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I'm running a highly threaded application (500+ threads). I need to trace some data from them, and to do so I was printing from the thread. The output is only cut off it seems. I've also made sure to flush stdout often and I've also tried using a mutex to coordinate output. None of those solutions have worked.

This is the thread in question:

void* troutine(void* tmp) {
    a = RDTSC();
    chance = Park(state);
    b = RDTSC();

    printf("%s.%i.%c : %lli\n", IMPLEMENTATION, *(int*)tmp, 'T', b-a);


    usleep(RAND(50));

    a = RDTSC();
    Leave(chance, state);
    b = RDTSC();
    printf("%s.%i.%c : %lli\n", IMPLEMENTATION, *(int*)tmp, 'T', b-a);

    fflush(stdout);
    pthread_exit(NULL);
}

Only about half the print statements actually print, which is the problem. I need to make sure they all print, the order doesn't matter, and none of the output is interweaved.

EDIT main.c

for(i = 0; i < 4000; i++) 
    while(!pthread_create(&tmp, NULL, &troutine, (void*)&testNum));

The while loop is so that I ensure the creation of 4k threads as sometimes pthread_create fails with so many threads active. Also, even when I only set the loop to make i < 4 threads, I still get ~300 lines of output (as opposed to 8).

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What do you mean by cut off? –  Jeff Mercado Mar 31 '11 at 2:09
    
See Duck's answer. It covers both of your problems. –  R.. Mar 31 '11 at 4:29

2 Answers 2

up vote 4 down vote accepted

(1) You will fall out of main() before your threads finish. Either join the threads or put a pthread_exit() in main() so it doesn't kill your running threads when it exits.

for(i = 0; i < 4000; i++) 
    while(!pthread_create(&tmp, NULL, &troutine, (void*)&testNum));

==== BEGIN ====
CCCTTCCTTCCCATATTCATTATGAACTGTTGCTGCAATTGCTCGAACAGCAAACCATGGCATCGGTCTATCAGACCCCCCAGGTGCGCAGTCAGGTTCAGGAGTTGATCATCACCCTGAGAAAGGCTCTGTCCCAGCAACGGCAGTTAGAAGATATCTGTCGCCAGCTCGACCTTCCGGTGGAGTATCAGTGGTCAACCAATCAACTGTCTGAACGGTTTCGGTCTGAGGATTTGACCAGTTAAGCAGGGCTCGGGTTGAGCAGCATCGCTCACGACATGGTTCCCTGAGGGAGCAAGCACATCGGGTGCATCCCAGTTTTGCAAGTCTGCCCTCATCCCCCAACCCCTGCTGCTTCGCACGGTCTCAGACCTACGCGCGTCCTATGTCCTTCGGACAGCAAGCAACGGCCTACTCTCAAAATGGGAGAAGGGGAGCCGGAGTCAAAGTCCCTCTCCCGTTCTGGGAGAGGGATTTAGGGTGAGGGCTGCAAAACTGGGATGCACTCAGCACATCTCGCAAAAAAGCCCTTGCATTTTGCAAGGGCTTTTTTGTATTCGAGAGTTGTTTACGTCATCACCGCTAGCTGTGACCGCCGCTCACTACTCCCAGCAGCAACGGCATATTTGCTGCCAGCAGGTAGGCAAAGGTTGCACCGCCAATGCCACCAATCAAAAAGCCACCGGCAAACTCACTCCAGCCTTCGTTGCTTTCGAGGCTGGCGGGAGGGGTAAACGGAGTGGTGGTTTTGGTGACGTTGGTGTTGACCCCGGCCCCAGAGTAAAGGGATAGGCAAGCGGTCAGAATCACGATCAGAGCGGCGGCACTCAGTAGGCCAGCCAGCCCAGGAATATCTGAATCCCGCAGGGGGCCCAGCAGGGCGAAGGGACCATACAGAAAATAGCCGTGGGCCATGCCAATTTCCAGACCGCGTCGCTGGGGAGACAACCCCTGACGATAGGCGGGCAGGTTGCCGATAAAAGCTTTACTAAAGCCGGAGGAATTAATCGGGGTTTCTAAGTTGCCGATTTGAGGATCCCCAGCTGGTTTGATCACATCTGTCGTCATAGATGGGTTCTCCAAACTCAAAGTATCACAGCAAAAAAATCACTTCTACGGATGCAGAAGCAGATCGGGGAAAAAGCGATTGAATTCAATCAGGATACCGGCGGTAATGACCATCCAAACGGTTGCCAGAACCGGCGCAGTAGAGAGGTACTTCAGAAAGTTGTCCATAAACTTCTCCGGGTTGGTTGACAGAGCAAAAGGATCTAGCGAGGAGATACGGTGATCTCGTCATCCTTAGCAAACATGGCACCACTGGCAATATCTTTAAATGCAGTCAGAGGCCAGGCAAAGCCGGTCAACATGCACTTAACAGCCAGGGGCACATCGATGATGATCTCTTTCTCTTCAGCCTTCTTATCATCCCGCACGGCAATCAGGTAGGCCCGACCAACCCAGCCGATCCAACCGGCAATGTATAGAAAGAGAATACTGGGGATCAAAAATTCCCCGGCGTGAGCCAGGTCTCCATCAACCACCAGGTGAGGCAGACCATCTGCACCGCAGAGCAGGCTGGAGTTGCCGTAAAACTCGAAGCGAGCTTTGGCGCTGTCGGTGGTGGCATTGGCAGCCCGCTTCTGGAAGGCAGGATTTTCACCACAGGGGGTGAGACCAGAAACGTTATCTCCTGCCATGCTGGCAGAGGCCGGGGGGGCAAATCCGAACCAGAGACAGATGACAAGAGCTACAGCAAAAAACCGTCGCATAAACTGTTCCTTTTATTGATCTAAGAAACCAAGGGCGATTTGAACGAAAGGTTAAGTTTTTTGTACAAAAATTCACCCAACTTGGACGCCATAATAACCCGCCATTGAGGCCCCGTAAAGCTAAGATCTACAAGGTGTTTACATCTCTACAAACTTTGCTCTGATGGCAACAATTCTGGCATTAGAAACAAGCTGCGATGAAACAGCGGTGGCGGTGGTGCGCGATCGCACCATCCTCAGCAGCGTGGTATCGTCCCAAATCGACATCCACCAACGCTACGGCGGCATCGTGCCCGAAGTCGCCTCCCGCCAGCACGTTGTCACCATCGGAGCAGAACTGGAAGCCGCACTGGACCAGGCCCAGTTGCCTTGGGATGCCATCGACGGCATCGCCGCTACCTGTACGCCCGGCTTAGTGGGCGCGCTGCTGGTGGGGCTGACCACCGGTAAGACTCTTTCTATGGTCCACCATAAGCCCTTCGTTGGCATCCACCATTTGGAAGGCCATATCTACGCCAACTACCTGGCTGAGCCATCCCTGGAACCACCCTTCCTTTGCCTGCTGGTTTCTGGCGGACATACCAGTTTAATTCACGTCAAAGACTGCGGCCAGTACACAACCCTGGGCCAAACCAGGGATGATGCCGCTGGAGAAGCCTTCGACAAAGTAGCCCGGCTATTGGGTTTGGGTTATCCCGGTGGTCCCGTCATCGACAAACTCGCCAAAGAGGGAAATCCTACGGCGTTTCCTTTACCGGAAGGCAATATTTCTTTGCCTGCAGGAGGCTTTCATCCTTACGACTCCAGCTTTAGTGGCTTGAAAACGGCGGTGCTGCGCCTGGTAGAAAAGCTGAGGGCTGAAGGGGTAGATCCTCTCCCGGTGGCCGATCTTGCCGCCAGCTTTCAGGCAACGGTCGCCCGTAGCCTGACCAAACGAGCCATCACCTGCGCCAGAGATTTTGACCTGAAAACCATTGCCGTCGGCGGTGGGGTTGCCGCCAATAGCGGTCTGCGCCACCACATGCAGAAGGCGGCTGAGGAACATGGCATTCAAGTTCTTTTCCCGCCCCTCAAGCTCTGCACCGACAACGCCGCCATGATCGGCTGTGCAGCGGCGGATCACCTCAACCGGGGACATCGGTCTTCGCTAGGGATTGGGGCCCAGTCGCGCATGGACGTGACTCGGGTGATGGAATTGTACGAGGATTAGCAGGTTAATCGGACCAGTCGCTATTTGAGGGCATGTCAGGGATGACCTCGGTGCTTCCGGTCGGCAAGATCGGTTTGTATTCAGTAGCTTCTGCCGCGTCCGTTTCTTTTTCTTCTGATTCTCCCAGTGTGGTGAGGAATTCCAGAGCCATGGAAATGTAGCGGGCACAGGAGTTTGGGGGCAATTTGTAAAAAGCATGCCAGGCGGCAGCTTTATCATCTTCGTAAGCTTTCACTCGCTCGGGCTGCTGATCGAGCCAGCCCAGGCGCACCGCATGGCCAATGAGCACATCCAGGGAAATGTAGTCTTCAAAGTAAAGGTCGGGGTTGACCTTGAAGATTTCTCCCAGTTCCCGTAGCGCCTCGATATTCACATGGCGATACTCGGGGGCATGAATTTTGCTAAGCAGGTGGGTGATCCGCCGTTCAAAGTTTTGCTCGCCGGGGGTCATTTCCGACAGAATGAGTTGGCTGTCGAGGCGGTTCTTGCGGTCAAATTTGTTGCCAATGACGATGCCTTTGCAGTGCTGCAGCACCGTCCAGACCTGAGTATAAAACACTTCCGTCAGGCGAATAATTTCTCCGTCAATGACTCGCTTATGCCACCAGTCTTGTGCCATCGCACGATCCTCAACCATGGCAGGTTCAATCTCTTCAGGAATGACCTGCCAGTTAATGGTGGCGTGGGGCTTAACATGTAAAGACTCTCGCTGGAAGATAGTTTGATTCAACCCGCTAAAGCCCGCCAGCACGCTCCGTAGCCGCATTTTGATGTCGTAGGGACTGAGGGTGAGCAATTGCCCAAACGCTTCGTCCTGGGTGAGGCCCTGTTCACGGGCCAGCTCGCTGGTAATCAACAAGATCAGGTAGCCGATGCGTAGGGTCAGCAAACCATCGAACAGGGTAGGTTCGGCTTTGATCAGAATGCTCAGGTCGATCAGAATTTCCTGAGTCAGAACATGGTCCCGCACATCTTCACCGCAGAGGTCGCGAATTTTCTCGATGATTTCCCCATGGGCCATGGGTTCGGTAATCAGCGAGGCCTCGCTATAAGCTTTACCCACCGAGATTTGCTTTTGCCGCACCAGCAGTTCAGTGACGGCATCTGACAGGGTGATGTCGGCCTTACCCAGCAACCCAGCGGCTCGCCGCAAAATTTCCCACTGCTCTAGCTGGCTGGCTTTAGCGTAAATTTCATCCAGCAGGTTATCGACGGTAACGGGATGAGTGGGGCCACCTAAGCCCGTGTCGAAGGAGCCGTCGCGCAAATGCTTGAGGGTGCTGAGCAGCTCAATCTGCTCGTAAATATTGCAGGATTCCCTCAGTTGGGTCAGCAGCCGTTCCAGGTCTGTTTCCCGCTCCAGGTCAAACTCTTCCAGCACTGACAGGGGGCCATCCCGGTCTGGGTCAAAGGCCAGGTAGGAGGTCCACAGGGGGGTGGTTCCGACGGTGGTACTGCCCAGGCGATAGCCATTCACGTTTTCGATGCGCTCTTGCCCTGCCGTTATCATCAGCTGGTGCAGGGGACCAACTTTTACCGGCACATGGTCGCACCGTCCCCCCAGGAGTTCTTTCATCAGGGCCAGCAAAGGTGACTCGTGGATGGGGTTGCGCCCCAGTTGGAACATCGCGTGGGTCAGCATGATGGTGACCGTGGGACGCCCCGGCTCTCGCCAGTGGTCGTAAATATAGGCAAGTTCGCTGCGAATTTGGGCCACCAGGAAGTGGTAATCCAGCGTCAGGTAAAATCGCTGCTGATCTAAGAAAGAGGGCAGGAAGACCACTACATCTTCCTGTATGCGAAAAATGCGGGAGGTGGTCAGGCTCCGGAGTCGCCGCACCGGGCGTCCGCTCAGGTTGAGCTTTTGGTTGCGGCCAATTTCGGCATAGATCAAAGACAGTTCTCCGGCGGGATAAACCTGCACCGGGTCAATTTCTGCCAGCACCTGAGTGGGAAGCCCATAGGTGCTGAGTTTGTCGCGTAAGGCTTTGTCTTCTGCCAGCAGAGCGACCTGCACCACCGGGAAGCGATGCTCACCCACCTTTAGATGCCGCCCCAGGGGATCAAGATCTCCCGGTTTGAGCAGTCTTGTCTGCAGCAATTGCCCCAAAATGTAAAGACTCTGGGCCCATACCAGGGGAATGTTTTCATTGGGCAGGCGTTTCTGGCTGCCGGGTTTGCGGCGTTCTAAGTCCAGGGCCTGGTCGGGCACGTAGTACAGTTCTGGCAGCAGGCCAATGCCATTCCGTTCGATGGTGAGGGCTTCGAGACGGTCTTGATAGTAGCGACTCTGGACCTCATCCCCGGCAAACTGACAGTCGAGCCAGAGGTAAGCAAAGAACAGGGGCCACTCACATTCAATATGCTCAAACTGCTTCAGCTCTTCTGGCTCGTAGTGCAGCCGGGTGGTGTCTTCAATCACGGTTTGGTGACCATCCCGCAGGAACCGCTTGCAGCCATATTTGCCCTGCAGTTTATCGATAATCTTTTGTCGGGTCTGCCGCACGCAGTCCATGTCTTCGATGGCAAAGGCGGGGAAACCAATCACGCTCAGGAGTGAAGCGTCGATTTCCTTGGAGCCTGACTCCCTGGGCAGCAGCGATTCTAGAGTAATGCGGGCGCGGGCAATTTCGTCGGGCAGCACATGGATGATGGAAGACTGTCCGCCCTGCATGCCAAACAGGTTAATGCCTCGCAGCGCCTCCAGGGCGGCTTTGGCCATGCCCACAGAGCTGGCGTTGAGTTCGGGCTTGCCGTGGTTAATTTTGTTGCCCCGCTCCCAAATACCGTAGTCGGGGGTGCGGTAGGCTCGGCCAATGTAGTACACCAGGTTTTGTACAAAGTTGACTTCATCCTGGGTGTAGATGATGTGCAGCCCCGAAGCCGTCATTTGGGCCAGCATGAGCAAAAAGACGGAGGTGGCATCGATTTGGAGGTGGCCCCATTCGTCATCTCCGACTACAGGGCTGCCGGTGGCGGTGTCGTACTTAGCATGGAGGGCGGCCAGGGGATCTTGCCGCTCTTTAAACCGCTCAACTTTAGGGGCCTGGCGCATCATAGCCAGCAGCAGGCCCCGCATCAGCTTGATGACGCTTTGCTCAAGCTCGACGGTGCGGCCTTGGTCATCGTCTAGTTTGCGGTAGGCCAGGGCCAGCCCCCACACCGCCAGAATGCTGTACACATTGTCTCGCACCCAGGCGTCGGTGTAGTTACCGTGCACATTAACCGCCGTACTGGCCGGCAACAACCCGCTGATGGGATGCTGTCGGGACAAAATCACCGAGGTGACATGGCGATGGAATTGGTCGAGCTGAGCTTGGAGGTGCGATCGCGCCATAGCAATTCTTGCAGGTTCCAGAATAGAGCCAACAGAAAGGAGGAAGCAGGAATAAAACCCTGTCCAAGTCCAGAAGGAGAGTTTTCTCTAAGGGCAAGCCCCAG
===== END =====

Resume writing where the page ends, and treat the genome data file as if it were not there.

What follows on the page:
(2) Pthread_create returns 0 on success. So the above while loop is saying "while successful, keep creating threads". That would explain so much output when i is only 4.

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You hit both problems exactly. The easiest fix to OP's code would be to remove the ! in that while loop and add pthread_exit(0) to the end of main. –  R.. Mar 31 '11 at 4:19
    
+1, credit where it's due. –  BMitch Mar 31 '11 at 11:53

Edit 2: Another possibility is that your problem is outside of this code and that something is calling exit (if not crashing) so that half of your threads never finish. It would really help to know more about what you mean by "cut-off".


[As R mentions, this shouldn't be necessary. Only leaving it so the comment thread makes sense.]

When you say you're using a lock, are you using some kind of global mutex like:

pthread_mutex_lock(mutex);
printf("%s.%i.%c : %lli\n", IMPLEMENTATION, *(int*)tmp, 'T', b-a);
pthread_mutex_unlock(mutex);

because I don't see that in your example. Note that mutex needs to be defined in the above example, and also needs to be a pointer.

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I have the feeling you should also fflush inside the mutex lock, but I'm not quite sure. –  Chris Lutz Mar 31 '11 at 2:29
    
I've done a lot of logging in multithreaded apps without any fflush calls, but my threads always gracefully exit if things are working as designed. The fflush calls will result in a lot of delays, more so if done within the lock. The main thing I'm trying to avoid are two simultaneous calls to printf since I haven't checked if it's thread safe. –  BMitch Mar 31 '11 at 2:52
    
@B Mitch - Yeah. It was an initial instinct, after which I realized that locking for the stream writes was sufficient. However, it's possible that you should lock for the final call to fflush, or perhaps fflush in main after all the other threads finish. –  Chris Lutz Mar 31 '11 at 3:05
    
@B Mitch, I did try to do exactly that, with a global mutex. It didn't help. However, if I create a thread and then join it (from the main thread) such that each thread goes one a time; everything works. –  mamidon Mar 31 '11 at 3:13
    
@Lanissum - are you sure you aren't dropping out of main() and ending the program before you think? –  Duck Mar 31 '11 at 3:19

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